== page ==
Here's another kicker: If my employment is terminated so is my insurance. I could still pick it up myself, under Vermont law, for 18 months at the cost of around $100 per week, with my income being at 66+2/3% of my gross income or roughly $250 per week. So, I would earn about $1000 per month with $400 going towards insurance.

God bless the American health care system.

Needless to say, I don't feel much loyalty to My company anymore and I told Colin this. Corporations are always bringing up employee loyalty and how important it is and then they go and pull a stunt like this? WTF!!! Yeah, a great way to instill employee loyalty. I told Colin that my loyalty had to be earned and this situation certainly didn't give them any points towards helping them earn mine.

The pharmacist managers, on the other hand, are very supportive towards me and have both gone to bat on my behalf. They want me back and are doing all in their power to see that it happens. Glad someone, besides myself, is in my corner at the workplace.

Well, I'll wrap up this book now. Needless to say, I'm disgruntled and waiting to see if the two week STD extension is approved. But, after Colin's approach, I'm not holding my breath and I'm anticipating having to use option two (and puking on Colin's shoes...). Option three sucks but I'd take it if it was all that was left to me. Need the job, don't cha know.

If you are against public health care, what is Doug supposed to do if his Cancer isn’t gone yet?

If he loses this insurance, I am pretty sure he can never get insurance that covers CANCER ever again as it will be a “pre existing condition.” What good is health care that doesn’t cover something that often comes back?

This is a case (one of thousands) of someone who did everything right. They had a job, they had health insurance and now he could lose it. Why? Because he got sick? Are you kidding me?

And furthermore, anytime you are debating with someone and they say “Socialized Healthcare!” ask them how they feel about our socialized police force. Or our socialized schools. Ask them if they think it would be better if we all had to pay a fee to some for profit company for protection. Or ask them how come I, with no kids, have to pay for schools.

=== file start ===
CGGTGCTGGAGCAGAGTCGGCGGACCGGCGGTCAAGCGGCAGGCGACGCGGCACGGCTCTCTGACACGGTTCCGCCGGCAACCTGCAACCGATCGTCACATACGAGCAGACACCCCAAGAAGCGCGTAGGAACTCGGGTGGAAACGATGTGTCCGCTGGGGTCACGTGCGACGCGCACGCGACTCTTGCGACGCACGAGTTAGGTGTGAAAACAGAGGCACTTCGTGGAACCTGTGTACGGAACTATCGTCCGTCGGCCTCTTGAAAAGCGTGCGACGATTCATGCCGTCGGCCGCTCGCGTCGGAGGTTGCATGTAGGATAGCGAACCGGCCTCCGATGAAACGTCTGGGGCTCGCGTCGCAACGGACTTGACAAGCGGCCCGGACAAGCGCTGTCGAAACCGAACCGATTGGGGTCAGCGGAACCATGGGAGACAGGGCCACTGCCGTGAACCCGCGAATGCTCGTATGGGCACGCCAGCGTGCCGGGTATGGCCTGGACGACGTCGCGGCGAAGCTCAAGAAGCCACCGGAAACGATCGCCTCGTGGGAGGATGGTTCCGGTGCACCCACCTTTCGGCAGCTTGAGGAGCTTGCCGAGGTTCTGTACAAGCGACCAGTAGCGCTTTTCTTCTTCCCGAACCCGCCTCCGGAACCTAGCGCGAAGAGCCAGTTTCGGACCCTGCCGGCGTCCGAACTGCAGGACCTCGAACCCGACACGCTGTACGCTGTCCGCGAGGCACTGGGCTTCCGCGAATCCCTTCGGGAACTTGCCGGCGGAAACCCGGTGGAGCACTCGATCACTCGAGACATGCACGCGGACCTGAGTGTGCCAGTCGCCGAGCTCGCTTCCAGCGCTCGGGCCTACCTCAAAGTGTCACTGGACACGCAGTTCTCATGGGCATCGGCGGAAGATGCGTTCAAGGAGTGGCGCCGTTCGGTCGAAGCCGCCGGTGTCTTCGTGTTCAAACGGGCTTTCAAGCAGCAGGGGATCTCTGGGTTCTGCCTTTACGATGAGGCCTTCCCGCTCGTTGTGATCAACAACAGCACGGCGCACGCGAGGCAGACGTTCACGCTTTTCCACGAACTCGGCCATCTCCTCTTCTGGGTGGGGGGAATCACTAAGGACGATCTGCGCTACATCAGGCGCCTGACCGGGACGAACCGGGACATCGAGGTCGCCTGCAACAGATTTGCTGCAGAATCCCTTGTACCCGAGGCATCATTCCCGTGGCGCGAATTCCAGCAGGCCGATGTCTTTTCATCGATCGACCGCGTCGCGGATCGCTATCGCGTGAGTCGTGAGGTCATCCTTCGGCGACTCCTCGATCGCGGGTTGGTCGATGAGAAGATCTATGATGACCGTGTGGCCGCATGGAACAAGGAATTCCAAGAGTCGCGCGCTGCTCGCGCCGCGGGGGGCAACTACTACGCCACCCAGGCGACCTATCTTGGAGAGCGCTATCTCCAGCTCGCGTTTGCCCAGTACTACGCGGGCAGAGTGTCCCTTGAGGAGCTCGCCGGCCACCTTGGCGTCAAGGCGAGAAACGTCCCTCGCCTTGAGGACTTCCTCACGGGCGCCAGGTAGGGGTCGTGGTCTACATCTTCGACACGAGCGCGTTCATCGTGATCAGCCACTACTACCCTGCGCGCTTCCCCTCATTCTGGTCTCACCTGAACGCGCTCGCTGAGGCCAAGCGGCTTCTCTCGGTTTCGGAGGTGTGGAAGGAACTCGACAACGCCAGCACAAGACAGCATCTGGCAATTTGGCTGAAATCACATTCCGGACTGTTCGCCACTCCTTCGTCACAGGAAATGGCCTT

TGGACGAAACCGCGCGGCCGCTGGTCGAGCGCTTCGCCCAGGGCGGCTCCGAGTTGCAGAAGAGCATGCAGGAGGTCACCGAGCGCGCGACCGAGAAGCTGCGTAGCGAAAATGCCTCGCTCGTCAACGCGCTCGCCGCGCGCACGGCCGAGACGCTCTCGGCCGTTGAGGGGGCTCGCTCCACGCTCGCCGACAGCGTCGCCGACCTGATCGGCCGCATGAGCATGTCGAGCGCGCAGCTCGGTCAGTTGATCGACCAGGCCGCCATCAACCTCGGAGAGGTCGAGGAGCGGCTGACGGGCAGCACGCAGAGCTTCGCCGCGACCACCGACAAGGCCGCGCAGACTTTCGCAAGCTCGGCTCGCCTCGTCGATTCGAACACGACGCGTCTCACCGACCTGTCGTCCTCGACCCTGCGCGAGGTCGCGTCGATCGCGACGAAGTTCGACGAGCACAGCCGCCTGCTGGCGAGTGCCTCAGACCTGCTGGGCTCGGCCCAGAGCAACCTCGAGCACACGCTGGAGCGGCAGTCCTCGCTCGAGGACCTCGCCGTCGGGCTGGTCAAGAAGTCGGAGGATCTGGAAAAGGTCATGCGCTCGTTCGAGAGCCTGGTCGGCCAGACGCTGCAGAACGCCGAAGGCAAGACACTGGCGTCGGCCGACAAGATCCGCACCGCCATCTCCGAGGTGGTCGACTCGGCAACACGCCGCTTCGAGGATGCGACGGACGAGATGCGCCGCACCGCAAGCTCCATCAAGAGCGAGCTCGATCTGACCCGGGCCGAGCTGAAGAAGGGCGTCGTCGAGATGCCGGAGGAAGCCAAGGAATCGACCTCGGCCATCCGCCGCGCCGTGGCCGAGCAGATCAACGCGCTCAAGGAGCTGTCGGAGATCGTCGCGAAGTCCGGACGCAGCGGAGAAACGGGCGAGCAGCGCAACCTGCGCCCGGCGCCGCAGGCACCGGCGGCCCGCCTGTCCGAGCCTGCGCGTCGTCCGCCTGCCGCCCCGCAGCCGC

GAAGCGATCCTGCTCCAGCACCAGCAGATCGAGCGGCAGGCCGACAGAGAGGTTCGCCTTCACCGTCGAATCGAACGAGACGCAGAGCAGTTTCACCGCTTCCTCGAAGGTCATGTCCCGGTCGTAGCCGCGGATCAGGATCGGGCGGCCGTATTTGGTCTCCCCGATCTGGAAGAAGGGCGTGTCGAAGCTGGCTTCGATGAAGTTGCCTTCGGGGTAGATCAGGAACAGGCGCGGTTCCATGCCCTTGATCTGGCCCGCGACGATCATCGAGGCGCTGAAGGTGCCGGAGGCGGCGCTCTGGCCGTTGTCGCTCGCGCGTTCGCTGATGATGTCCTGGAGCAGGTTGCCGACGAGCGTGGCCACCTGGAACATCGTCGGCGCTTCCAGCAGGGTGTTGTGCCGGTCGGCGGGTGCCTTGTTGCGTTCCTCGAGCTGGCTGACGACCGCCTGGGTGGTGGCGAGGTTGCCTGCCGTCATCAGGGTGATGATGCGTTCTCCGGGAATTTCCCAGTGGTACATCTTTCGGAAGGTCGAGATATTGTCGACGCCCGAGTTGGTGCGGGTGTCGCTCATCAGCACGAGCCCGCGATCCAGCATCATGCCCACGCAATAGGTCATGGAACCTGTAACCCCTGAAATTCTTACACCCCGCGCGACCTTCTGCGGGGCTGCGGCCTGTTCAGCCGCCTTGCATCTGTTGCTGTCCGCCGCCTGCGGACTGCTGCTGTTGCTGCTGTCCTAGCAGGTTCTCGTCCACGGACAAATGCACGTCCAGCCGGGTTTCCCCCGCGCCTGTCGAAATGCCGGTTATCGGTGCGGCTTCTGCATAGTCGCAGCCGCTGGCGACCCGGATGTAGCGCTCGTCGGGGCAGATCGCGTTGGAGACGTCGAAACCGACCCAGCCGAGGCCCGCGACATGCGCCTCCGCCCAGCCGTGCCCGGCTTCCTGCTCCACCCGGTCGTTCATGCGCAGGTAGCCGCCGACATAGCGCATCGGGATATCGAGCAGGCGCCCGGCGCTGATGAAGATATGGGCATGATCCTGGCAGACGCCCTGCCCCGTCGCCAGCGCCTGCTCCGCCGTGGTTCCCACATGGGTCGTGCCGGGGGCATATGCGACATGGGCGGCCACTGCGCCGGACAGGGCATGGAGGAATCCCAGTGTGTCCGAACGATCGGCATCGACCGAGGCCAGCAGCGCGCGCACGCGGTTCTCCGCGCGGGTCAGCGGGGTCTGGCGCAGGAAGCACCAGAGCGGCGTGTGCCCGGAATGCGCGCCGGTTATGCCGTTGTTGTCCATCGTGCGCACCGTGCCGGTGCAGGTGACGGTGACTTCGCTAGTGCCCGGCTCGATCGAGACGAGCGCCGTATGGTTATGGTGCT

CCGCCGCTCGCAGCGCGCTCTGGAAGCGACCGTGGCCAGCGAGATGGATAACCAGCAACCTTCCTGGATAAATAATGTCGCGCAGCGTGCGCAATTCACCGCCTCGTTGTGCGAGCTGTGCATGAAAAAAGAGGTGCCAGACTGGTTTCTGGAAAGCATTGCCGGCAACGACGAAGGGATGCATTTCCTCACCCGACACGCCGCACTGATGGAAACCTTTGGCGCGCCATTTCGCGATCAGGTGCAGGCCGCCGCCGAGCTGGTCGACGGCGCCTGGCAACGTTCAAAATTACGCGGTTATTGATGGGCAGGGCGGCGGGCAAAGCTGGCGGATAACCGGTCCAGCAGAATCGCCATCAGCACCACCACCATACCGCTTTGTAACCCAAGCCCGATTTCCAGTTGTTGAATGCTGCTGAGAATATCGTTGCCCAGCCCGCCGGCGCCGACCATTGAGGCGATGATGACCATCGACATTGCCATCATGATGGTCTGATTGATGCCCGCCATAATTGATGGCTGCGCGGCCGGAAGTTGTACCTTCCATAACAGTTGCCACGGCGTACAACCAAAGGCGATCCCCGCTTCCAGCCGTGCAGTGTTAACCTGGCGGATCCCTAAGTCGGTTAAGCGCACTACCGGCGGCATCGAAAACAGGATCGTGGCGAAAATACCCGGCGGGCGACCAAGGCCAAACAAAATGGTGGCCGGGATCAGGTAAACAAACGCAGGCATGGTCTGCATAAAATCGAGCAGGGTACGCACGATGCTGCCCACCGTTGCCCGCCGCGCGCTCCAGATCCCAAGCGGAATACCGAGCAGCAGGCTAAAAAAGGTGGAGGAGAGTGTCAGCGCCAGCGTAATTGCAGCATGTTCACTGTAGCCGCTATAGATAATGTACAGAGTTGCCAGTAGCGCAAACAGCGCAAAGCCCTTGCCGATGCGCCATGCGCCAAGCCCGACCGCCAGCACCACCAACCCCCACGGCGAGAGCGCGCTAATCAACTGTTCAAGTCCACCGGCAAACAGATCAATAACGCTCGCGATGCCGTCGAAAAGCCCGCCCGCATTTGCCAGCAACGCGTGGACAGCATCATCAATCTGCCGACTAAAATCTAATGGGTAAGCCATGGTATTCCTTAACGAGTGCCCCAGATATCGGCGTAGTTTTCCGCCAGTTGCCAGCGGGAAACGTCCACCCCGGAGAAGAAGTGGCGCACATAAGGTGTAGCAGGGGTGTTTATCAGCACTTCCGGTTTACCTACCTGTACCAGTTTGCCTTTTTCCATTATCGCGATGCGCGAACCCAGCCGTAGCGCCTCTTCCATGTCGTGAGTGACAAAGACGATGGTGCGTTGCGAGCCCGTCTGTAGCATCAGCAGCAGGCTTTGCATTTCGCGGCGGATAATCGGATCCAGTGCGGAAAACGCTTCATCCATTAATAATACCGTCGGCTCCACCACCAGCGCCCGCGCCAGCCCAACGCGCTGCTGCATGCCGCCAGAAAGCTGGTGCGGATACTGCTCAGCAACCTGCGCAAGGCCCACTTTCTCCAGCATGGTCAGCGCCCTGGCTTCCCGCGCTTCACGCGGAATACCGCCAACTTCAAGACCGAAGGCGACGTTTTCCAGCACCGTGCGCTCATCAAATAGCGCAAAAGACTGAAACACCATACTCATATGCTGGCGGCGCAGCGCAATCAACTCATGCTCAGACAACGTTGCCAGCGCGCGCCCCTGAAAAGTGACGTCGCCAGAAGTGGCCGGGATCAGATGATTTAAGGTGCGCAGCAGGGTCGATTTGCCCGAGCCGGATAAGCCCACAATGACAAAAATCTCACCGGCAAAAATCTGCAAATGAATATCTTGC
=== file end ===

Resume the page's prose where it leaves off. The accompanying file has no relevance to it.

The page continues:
And lastly, this fear that countries with public health care have it worse than us is a load of bullshit. I’ve seen first-hand the health care system over here and it seems identical to what I’ve experienced in the states. Never worse, sometimes better.

And, doctors still make house calls.

On Sunday.

Wednesday, July 9, 2008

A little bit about everything

Also known as mad misc rambles.

Let’s start off with the crap so we can get it out of the way and then move on to the other things that will hopefully be more amusing.

The human body is the most poorly designed piece of shit on the planet. I want a refund.

1. Last week sucked for me, hence no update. Anxiety hit me like a freight train. Wendy was amazing.
2. Doug, a friend who is taking care of my house got cancer a few months ago.
3. Fellow Magic writer/friend Dave’s wife got cancer.
4. Former girlfriend’s partner suffering from depression/anxiety.
5. Other former girlfriend ’s husband suffering from depression/anxiety unable to work.
6. Went to class yesterday spoke with Pilar. Pilar is a former teacher who seems to like me as much as I like her. Always cheerful, always asks how I am, hugs me, etc. Yesterday – “How are you Pilar?”
“Bad. Many problems in my head. Sad. “
“Really? Me to.”
“Getting better. Little by little.”
“Me too.”
Hugs.

What the fuck?

And I’m sure I’m forgetting people but I don’t have time this week to think hard on this. I have to get this done and move on to the eleventy billion other things on my list. I feel this is important though. Writing is therapy and the comments really help me out. Which brings me to the next thing.

Please keep the comments coming. I need them. I know I don’t do a good job responding and I’m sorry, but I need the feedback from my writing to keep doing it. To the people who say nice things – Thanks! To the questions – Spain was insane the day of the Eurocup. They haven’t made it past the quarterfinals in twenty years and this year they win it. Wendy and I stayed safely inside. Yes, all of this is being catalogued for the book. You guys see only a small part of the writing that is going into the book, but this will all be in it. I have not had a chance to practice any form of MMA here. Wendy found me a great English speaking Muay Thai coach and I contacted him but then decided I had too much going on and decided not to. More on that later.

Wait, according to my list that comes now.

The Plan.

1. Revise all the errors in Quest for the Pro Tour. These involve tons of grammatical and consistency errors. Right now Chris McMahon (my friend/editor) and I are working on numbers. There are actually rules for when you write “We get up at 7:15 a.m.” and when you write, “we got up around seven.” Writing “we got up around 7” is incorrect. In this book, there are a staggering number of numbers to check and correct. Do you write “the deck is 62 cards” or do you write “The deck is sixty-two cards.” “My record is 5-2” or my record is five and two.” “The deck contains four Sengirs? Or 4?

2. Work continues on turning Marilyn’s Story from a blog into a novel. How we met, what we did, how she supported me and how I supported her. Daily blog updates of “Everything still good!” for a week of updates eliminated. Making it more a novel than a series of updates and thank you to certain people is a lot of work.

3. Transcribe eleventy billion voice notes on Spain into my computer for the book “I’m not an alcoholic I’m just European.”